Tisha – by Anne Hobbs as told to Robert Specht (1976)

Note: some later printings use Anne’s married surname, Purdy

There’s just nothing like discovering a gem of a book from a generation or two ago. “Tisha” is one of those books. It is the biography of 19-year-old Anne Hobbs who accepts a teaching job in the small community of Chicken, Alaska. Just getting to her destination is an arduous journey. Once there, life is even harder. Her living quarters are part of the school building, and the school has few supplies to teach with.

The community is made up of white settlers and native Eskimos. Anne is surprised to find that there is still quite a bit of racial prejudice. She thought she had left that behind when she went to the northern wilderness. Despite some angry parents, she insists that all children be allowed in school, regardless of ethnicity. Her relationship with Fred, a half-Eskimo young man, is also viewed with disapproval by many.

What I loved most about this book was the tenacity of Anne, who persevered in her beliefs and spoke up when she believed something to be wrong. She gave her whole heart to the children in Chicken, and in the end earned the respect of even those who did not agree with her.
Excerpt from page 156:

For the next couple of days it stayed so cold that Nancy and I warmed up the bed with hot rocks before we got in. Even then we tossed a coin to see who was going to get in first, and when we woke up in the morning the blankets were stuck to the wall. On Thursday it dropped to forty below, and even though we moved all the tables in the schoolroom close to the stove, Willard, Joan and Lily couldn’t work for their feet being so cold. We finally had to move the whole class into my quarters and let the little ones sit in the bed.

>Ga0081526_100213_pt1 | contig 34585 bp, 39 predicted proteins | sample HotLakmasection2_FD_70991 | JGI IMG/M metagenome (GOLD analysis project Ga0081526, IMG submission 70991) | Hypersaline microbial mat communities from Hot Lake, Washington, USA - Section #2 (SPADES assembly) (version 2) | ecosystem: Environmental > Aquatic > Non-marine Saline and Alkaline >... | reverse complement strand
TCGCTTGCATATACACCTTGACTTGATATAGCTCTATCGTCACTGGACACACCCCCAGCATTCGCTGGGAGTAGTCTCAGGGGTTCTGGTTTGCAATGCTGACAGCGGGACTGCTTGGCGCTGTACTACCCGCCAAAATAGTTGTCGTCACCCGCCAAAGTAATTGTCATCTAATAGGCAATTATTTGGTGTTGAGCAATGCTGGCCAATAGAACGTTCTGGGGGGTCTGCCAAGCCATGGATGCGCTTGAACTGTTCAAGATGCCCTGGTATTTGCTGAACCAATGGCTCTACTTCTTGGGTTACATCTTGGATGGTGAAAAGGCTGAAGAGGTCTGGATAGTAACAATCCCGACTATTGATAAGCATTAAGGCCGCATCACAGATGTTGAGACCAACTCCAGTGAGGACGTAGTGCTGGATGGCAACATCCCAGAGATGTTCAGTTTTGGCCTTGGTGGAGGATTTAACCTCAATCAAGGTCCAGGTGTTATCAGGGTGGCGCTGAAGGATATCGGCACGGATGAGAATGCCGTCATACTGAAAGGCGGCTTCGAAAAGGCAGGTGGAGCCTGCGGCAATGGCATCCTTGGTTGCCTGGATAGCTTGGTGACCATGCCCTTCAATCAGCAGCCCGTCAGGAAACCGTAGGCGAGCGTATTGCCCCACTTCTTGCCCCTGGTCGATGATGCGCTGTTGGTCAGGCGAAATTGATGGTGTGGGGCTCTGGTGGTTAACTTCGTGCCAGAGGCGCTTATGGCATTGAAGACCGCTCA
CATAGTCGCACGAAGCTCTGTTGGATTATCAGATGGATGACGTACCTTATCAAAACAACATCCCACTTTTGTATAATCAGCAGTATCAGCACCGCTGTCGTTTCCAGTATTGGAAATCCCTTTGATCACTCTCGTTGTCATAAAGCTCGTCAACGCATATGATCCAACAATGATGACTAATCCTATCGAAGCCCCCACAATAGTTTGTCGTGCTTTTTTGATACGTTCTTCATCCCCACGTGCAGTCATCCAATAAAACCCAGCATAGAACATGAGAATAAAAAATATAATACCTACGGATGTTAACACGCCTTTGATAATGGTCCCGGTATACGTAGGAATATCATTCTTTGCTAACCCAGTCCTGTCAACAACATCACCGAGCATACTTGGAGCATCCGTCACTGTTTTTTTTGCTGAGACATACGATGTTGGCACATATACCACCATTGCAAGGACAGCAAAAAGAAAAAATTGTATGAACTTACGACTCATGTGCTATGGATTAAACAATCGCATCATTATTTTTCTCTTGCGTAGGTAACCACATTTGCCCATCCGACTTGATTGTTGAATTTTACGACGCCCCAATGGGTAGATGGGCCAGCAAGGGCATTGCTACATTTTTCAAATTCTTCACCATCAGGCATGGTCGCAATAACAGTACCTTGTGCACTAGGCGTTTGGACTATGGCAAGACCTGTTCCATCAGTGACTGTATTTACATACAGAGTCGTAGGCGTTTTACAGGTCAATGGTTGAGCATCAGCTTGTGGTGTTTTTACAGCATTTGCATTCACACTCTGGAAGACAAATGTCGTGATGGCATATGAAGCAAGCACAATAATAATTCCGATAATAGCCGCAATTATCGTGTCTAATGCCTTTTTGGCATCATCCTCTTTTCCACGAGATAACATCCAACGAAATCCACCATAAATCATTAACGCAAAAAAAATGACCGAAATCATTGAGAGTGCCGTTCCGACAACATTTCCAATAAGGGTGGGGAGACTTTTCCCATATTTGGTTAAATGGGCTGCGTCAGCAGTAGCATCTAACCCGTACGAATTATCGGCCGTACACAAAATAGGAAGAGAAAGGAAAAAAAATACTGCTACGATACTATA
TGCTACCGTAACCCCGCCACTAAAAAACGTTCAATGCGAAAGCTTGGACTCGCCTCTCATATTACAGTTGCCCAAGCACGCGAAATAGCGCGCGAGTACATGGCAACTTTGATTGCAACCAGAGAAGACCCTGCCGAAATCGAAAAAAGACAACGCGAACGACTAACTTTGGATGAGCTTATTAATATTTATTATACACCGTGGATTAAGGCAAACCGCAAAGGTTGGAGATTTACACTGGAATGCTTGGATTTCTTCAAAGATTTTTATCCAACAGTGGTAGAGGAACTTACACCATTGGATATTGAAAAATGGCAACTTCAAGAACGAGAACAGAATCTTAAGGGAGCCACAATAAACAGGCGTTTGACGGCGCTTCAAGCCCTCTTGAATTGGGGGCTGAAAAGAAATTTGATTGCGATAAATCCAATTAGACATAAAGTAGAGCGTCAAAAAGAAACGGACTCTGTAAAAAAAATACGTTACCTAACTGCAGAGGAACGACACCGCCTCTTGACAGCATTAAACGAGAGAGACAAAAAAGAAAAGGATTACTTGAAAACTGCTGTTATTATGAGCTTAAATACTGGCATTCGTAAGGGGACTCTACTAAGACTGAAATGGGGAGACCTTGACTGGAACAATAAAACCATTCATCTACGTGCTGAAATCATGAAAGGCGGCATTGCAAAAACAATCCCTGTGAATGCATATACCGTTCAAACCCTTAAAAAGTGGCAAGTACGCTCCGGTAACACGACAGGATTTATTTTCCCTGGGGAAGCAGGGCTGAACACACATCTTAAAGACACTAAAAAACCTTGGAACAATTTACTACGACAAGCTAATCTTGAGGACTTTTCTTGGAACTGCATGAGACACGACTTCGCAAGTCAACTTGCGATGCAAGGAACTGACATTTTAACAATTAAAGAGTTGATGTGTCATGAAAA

When Uncle Arthur showed up for school he said that if it was this cold and it was only November, we were probably in for a three-dog winter. I asked him what that was and he said that a one-dog winter was nothing. You stay warm at night with just one dog in bed with you. A two-dog winter, now that was tough, but a three-dog winter, “Well, missis,” he said, “it gets so cold the smoke freezes in the stovepipe.”

That was an exaggeration about the smoke, but it was close. Up until the cold weather hit that week I never understood why Mr. Strong kept such a big supply of laxative pills in his store. I knew after it did, though; nobody wanted to go to the outhouse until it was absolutely necessary, so by the time you went you needed all the help you could get.





Author: alwaysreading2014

I'm just a person with an intense love for reading!

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